Elaine was excited to have made a special treat during Children's Church.  They rolled large marshmallows in a crescent roll and baked it.  When they bit into their dessert, they tasted the sweetness of the Resurrection, but the marshmallow was gone!  I have wanted to make Resurrection Cookies with the kids for a couple of years, but it requires making them on Saturday and eating them on Sunday.  I thought this was a creative illustration of the empty tomb that could be done in one sitting as a Children's Church object lesson!
 
The girls had matching dresses from Grandma, and the boys  looked as handsome as they do every week.  (Translation...no new clothes for the boys!).
 

This was in the hotel lobby...and there were a lot of people coming down the steps, so it was hard to hold their attention!


 
 
Last Easter we were in WI for our Mission Board orientation, so we were not with the kids.  This is the second year in a row we have not been in our home church for Easter, but I was happy to at least be together as a family this year!
 

Blue and yellow it was this year!
 

Friday, April 10, 2015

What is Deputation? Part 3: The Phone Calls

This is how we go about scheduling meetings…
 
 
We start with a list of churches.  We currently have over 700 possibilities in our database (not including the ones who have already told us “no”).  We began with churches that we know personally, or have a personal connection to.  Having graduated from Bible College, we know friends serving the Lord all over the world.
 
Next we take the list of churches (sorted by state) from our Mission Board and begin to sift through them.  This list gets outdated very quickly as churches grow, merge, change pastors, move locations, etc.  So we look up each church on the internet to verify the information.  If they don’t have a website, we usually eliminate the church.  From the website we look at the church, the Pastor, where the Pastor graduated from, what kind of programs the church has, read the doctrinal statement, listen to the pastor’s sermon (if needed), and check out their list of missionaries.  Since Independent Baptist Churches are, well, independent (autonomous), each one has a slightly different view on certain issues of doctrine and separation.  We want to make sure the churches we are calling and visiting are in line with our position on these issues.
 
Once the list is whittled down, Ben begins to make phone calls.  Sometimes he calls close to 100 churches in a day!  Most of the time he gets an answering machine or leaves a message with a secretary.  If it is a good calling day he gets to speak to a lot of pastors directly.  After we call, we send a digital information packet about our family and ministry in NYC.  Then Ben follows up with several more phone calls until he gets an answer – “yes” or “maybe” we can have you visit, or “no” we aren’t taking on any new missionaries.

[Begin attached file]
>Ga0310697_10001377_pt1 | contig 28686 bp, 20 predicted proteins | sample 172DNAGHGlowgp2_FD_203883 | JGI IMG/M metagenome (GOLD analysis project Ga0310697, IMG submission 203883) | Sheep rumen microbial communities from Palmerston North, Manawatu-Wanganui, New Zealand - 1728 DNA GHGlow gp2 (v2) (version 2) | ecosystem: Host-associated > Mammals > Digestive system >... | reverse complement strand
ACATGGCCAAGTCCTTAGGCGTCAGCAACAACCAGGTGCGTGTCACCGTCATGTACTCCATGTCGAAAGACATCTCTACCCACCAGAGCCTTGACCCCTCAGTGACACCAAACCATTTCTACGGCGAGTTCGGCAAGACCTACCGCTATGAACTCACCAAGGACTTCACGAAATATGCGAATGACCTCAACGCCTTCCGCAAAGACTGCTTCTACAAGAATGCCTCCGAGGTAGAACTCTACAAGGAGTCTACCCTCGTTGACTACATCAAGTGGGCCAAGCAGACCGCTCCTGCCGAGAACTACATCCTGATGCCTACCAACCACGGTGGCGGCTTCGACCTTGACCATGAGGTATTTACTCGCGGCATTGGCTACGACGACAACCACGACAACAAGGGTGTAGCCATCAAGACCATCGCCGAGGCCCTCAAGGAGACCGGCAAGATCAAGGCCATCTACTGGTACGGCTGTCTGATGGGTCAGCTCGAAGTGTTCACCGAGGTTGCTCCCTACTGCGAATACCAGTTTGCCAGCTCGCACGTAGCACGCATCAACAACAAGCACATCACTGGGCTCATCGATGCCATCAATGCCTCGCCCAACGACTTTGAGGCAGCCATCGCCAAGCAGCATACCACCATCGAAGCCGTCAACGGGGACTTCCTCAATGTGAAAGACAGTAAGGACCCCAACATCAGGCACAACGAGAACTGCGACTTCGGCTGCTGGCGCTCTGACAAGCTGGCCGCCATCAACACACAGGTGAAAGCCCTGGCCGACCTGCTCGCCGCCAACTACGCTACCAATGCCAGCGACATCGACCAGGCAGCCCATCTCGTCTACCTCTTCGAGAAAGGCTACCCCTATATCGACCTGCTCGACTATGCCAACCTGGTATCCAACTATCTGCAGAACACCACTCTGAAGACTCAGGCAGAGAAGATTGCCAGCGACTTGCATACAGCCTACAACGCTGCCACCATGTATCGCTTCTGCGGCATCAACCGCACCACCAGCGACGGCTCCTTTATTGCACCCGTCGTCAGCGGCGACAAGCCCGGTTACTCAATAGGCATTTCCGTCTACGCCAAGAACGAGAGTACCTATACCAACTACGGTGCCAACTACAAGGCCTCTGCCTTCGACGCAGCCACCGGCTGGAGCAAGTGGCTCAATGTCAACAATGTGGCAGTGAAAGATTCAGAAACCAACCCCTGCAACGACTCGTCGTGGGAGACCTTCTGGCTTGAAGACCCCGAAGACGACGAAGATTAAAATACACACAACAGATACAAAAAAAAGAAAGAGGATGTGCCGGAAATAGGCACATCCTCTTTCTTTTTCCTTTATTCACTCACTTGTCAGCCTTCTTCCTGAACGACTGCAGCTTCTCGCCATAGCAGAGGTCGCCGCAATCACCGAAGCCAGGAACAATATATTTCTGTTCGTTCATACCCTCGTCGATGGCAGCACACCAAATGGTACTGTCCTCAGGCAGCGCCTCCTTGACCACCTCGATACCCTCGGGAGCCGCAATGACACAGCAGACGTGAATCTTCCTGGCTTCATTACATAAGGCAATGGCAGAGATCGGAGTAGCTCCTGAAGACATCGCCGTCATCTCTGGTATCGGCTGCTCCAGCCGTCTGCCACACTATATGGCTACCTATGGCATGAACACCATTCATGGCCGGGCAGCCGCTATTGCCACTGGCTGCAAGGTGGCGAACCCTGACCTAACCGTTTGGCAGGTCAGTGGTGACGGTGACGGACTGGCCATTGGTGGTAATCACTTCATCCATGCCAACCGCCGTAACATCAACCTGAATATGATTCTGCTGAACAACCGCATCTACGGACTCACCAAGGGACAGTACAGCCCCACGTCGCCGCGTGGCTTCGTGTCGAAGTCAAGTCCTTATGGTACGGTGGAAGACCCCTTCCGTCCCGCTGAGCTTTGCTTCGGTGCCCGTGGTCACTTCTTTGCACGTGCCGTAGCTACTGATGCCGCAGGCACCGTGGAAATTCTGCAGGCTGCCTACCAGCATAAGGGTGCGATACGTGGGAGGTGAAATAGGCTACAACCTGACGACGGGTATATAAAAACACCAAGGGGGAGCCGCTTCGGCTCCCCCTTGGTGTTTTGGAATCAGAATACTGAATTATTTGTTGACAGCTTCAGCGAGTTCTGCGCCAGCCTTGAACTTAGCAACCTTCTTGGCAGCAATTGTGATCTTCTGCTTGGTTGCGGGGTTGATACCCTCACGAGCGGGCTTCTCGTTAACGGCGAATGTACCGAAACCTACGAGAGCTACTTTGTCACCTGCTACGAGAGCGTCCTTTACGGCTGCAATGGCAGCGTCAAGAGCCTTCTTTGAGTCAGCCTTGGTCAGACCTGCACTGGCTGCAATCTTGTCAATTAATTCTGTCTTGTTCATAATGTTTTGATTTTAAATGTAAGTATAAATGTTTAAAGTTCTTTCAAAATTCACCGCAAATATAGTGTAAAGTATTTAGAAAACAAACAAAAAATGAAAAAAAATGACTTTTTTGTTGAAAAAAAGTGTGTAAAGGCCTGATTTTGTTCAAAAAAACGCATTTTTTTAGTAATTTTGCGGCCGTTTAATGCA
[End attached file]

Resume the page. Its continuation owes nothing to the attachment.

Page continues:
Ben told me the stats are that for every 10 calls you make you might get to speak to one pastor.  For every 10 pastors you talk to, you can probably book one meeting.  We have been in a different church just about every Sunday and Wednesday for a year.  We are at 40% of our support, but several of our supporters are individuals.  We have five supporting churches.
 
Each church supports their missionary at different amounts, so it is hard to predict how long deputation will take or how many supporting churches we will need.  We were told the average for graduates from Ambassador Baptist College is 18 months to two years.  The average for our mission board is about 3-3.5 years.

Thursday, April 9, 2015

What is Deputation? Part 2: The Mission Board

Many missionaries choose to use a Mission Board or a Mission Agency to assist them with their pre-field and on-field ministry.  There are many independent Baptist mission boards.  Some missionaries are simply sent by their local church.  Many “home missionaries” (those who are staying in the US) do not use a mission agency.
 
We chose to use Baptist World Mission as our sending agency.  They currently serve about 170 families (or 320 adult missionaries) around the world.  They assist our sending church and help us make decisions regarding our deputation and field of service, with the approval and guidance of our pastor. 
 
There are several reasons to utilize the aid of a mission board. 
 
1.  They help with paperwork and finances.  Our mission board handles our finances and files our social security taxes.  We send an expense report and they help us maximize our tax deductions.  They know the current laws and regulations.  The home office also takes care of receiving our support money from churches, and then dispensing it to us at the right time.  This also provides financial accountability and gives the donors a tax-deductible receipt. We do pay them a small monthly fee to help the home office stay up and running, but the services they provide us are worth far more than we pay!